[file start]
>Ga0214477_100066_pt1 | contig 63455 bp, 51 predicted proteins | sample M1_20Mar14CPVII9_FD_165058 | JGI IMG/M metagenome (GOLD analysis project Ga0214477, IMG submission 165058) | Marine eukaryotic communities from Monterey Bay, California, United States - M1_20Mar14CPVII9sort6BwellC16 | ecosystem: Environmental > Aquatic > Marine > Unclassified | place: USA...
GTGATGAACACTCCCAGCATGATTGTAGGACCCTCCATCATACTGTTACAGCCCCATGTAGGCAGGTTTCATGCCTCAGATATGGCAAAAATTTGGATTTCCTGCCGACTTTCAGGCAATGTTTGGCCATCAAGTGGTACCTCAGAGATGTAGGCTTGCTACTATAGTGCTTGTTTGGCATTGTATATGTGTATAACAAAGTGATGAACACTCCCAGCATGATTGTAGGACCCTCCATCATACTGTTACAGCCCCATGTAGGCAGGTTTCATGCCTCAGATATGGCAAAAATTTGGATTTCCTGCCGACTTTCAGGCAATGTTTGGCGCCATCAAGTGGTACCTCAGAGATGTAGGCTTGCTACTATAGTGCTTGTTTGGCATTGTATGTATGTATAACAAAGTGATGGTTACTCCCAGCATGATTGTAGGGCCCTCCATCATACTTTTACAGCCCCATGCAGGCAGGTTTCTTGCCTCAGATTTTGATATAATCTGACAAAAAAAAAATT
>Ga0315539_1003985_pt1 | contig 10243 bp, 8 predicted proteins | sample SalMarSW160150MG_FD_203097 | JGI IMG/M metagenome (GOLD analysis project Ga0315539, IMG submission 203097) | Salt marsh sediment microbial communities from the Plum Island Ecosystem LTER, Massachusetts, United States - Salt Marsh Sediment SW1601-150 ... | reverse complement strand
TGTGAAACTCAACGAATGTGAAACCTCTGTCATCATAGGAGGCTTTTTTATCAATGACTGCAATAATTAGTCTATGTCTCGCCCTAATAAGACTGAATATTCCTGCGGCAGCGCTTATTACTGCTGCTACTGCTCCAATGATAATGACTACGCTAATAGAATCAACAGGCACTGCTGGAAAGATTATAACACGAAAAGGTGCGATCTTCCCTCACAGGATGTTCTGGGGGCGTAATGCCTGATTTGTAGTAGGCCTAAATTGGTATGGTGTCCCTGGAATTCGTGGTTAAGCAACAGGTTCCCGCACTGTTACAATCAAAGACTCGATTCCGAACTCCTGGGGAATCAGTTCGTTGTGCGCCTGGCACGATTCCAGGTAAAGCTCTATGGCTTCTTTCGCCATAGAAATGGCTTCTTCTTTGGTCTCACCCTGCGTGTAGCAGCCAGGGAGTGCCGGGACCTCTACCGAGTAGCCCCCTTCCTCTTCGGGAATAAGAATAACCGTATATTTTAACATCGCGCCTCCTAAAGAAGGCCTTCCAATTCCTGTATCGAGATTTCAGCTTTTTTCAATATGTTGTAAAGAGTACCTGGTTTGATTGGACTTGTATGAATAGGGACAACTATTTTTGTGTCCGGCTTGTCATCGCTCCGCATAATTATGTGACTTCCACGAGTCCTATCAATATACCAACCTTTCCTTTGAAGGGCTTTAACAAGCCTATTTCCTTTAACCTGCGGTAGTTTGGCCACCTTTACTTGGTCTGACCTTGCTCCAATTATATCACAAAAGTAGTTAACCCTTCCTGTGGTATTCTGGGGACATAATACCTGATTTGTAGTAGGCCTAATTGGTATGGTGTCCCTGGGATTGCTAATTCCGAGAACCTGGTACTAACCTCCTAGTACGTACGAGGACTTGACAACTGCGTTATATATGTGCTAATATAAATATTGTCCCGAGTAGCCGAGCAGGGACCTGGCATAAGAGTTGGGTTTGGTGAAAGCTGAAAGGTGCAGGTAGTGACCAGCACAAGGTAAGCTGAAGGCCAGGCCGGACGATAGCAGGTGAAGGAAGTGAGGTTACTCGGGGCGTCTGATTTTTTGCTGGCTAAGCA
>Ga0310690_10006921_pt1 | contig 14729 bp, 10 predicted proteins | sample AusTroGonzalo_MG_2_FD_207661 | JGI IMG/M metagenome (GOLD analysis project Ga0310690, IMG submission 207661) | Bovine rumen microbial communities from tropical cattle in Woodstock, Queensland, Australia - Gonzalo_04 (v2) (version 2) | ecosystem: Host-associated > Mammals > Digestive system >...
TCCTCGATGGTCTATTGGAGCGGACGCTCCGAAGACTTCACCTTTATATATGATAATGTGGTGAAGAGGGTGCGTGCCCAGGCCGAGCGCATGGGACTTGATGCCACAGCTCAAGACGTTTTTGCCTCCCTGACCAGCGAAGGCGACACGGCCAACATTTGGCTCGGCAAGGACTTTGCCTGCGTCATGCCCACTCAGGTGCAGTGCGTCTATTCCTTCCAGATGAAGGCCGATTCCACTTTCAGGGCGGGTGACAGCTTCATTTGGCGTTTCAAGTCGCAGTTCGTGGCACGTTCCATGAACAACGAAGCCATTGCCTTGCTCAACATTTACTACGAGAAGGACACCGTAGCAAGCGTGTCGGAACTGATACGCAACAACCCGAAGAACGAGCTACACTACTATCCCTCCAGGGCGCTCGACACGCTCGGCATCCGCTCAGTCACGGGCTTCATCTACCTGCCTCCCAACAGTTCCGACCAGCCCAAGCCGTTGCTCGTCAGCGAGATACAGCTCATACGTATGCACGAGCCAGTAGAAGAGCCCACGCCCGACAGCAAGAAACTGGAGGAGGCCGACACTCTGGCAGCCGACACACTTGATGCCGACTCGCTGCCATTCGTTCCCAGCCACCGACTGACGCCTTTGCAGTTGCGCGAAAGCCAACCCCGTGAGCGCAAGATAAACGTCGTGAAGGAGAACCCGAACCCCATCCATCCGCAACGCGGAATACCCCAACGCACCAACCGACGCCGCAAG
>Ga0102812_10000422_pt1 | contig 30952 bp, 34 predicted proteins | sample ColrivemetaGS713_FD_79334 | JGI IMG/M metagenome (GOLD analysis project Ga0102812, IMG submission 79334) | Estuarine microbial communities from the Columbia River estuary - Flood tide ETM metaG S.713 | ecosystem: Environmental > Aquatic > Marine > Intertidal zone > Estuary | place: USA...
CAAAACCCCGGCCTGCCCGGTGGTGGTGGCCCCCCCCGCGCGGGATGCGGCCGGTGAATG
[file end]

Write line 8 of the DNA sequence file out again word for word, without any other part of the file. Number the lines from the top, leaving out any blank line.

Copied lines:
CAAAACCCCGGCCTGCCCGGTGGTGGTGGCCCCCCCCGCGCGGGATGCGGCCGGTGAATG